Today, natural colorants are emerging globally due to the fact that are safer and environment-friendly and thus the application of natural dyes should be considered as a better alternative to synthetic dyes. Using natural dyes contributes to the added value of textiles and also responses to the increasing demand of compatibility with the environment [1-7]. From the point of color chemist view, the actual coloring matters used and the methods by which they were so skillfully applied are of considerable interest. So, it is necessary to study and modify the ways of using natural materials in textiles [5,7]. Many studies have been done on natural dyes covering such areas as: variation in the quantity of dyes concerning natural sources, combination of dyes, properties of natural dyes, effects of mordant and auxiliaries on different properties of dyed samples, light fastness behavior of natural dyes, improvement in natural dyes production and discovering other natural dye sources [8-16]. The colorimetric properties of natural yellow dyes including henna (lawsonia inermis), dolu (rheum emodi), kamala (mallotus phillipinensis), onion (allium cepa) and turmeric (curcuma tinctoria) with different mordants have been studied by Gulrajani et al. [11-13]. Tsatsaroni and Eleftheriadis also discussed the color and fastness of natural saffron [17]. Many research papers have been published on natural dyes and mordanting but a few papers have been published on the alteration of all different factors in one approach. Pistacia vera L., from family Anacardiaceae, genus Pistacia is a small tree up to 10 meters tall, with deciduous pinnate leaves and edible delicious nuts. It is native to southwestern Asia and Asia Minor, from Syria to the Caucasus, Iran, Turkey and Afghanistan. There are archaeological evidences of pistachio nuts were used for food as early as 7,000 B.C. The plant was then introduced to Italy from Syria early in the first century A.D. Subsequently, its cultivation spread over other Mediterranean countries, USA, Australia and China. Botanically a drupe consists of Pericarp (ovary wall) (hull), Endocarp (shell) and ripened ovule (seed) that is the edible portion. Pericarp, in turn, consists of Exocarp and Mesocarp. Pistachio hulls are the byproduct of nut production, which is usually useless. Iran is the world’s leading pistachio producer and produces over 350 thousands metric tons every year. There are thousands tons of pistachio hull wastes which can be used as a valuable source of natural dye for carpet piles. To optimize the design of an existing process, it is necessary to identify which factors have the greatest influences and which appropriate values produce the most consistent performance. Experimenting with the design variables, one at a time or by trial and error, until a first feasible design found would be a common approach to process optimization. However, this approach could lead one to a very long and expensive time span in completing the design process. A technique for laying out the experiments when multiple factors involved is popularly known as the “factorial design of experiments”. This method helps researchers to determine possible combinations of factors and to identify the best combination. Since it is extremely costly to run a number of experiments to test all combinations, application of a full factorial design of experiments is restricted when many factors and levels are studied. The statistical experimental analysis is proposed to investigate the significances of systematic effects. The application of this kind of experiments requires careful planning, prudent layout of experiment, and expert analysis of results. A commonly applied statistical method, Taguchi experimental design and analysis of variance (ANOVA), could be used to analyze results of the experiments on the response and to determine how much variation quality influencing factors contribute [18-25]. Orthogonal arrays can be used to assign factors to a series of experimental combinations, in which results could then be analyzed by using a common mathematical procedure. The variables can generally be grouped into two major classifications: (a) independent variables or factors, and (b) dependent variables or responses. In this factorial design, the main effects of independent variables and the interactions between dependent variables can be studied. The latter would be the major advantage of this technique while a major disadvantage for oneat- a-time variable testing method.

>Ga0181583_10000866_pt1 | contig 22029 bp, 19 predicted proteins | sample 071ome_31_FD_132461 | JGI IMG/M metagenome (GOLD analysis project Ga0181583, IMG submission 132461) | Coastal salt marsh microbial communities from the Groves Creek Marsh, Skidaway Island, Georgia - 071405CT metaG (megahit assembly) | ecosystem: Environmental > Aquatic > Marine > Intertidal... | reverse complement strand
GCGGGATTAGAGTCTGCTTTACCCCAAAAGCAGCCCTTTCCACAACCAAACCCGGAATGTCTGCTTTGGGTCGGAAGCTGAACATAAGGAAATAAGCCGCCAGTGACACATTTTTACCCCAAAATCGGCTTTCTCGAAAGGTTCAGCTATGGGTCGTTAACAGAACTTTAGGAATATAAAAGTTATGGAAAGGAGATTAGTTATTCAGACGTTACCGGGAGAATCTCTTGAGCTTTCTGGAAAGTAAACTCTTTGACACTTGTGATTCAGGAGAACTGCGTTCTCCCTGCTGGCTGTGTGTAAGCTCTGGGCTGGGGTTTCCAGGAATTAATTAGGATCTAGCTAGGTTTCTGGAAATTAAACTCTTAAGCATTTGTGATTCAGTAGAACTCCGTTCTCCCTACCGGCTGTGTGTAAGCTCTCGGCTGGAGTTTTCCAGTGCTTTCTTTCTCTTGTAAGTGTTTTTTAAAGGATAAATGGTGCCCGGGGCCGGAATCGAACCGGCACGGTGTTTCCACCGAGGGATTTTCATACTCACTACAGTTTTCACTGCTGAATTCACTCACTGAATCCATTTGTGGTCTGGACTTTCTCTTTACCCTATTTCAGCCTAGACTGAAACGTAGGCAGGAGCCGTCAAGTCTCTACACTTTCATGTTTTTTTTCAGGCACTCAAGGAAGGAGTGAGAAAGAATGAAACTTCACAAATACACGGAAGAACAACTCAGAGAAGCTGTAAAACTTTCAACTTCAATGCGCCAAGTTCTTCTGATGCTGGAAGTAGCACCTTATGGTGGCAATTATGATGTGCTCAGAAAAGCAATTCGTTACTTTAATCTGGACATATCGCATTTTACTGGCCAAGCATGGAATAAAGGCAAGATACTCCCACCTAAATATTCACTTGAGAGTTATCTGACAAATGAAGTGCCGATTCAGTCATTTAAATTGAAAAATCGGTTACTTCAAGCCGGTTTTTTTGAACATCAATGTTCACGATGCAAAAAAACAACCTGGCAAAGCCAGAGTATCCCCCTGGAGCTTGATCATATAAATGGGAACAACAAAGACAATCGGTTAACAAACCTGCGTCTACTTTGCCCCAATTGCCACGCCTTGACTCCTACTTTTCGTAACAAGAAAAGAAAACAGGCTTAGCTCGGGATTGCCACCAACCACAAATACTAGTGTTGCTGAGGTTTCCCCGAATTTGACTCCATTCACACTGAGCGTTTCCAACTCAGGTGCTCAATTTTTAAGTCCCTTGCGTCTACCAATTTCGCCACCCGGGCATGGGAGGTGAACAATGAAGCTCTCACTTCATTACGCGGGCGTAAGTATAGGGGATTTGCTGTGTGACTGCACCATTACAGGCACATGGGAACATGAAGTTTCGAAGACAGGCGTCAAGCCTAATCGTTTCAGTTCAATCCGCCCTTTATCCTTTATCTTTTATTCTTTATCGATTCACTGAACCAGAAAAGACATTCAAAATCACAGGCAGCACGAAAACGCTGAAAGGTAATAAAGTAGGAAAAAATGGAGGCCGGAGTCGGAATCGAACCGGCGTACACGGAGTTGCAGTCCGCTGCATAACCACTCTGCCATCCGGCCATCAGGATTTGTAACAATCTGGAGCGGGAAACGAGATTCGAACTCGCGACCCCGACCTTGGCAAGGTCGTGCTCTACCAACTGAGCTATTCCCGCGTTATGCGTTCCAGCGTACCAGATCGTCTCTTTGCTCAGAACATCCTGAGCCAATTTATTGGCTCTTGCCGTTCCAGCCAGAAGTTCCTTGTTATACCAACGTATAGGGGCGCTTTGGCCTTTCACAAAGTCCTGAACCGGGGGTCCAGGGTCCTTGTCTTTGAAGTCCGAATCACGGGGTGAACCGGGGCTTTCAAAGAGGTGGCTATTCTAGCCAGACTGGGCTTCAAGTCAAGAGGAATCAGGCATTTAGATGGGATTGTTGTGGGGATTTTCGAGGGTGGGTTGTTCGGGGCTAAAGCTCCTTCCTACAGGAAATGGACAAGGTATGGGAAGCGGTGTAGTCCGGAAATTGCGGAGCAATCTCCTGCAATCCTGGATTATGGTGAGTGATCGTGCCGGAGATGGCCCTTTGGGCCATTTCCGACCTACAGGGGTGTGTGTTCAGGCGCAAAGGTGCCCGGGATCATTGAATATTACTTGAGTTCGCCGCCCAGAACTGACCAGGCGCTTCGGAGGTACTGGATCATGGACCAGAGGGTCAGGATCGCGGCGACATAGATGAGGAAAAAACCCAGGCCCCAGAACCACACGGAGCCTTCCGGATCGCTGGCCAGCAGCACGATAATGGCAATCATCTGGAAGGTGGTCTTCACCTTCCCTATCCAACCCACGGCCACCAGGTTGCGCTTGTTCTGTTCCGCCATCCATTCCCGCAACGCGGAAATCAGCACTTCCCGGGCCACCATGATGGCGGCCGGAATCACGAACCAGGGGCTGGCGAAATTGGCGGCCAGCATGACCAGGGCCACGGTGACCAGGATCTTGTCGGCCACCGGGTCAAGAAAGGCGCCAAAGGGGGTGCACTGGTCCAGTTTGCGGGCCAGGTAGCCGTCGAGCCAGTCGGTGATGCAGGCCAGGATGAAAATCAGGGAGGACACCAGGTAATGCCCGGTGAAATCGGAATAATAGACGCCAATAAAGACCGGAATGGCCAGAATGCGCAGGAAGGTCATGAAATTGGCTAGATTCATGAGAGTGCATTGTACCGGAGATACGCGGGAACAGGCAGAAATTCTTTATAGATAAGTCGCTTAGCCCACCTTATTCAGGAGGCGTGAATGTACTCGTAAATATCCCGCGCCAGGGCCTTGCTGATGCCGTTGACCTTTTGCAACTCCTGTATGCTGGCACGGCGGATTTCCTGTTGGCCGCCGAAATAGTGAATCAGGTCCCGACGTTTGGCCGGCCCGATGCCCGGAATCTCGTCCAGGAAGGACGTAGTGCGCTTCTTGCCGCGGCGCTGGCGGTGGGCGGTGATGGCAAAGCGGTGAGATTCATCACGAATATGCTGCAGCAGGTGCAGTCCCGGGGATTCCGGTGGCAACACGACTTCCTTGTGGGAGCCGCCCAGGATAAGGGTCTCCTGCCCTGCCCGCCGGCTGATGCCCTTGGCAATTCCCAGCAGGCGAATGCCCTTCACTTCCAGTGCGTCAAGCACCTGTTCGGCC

In this research, the usage of the dried pistachio hulls for dyeing wool yarns was studied. To achieve the maximum color strength of wool samples dyed with the pistachio hulls with a minimum number of experiments, a Taguchi experimental design L18 orthogonal array (seven factors in three levels and one factor in 2 levels) was employed to evaluate the effect of different factors in the dyeing process. The Iranian wool yarn was first scoured with a nonionic detergent and mordanted with some metal salts including: KAl(SO4)2, CuSO4, and K2Cr2O7. The yarn was then dyed with different amounts of dried pistachio hull powder. The colorimetric properties of the dyed yarns were evaluated in CIELAB system.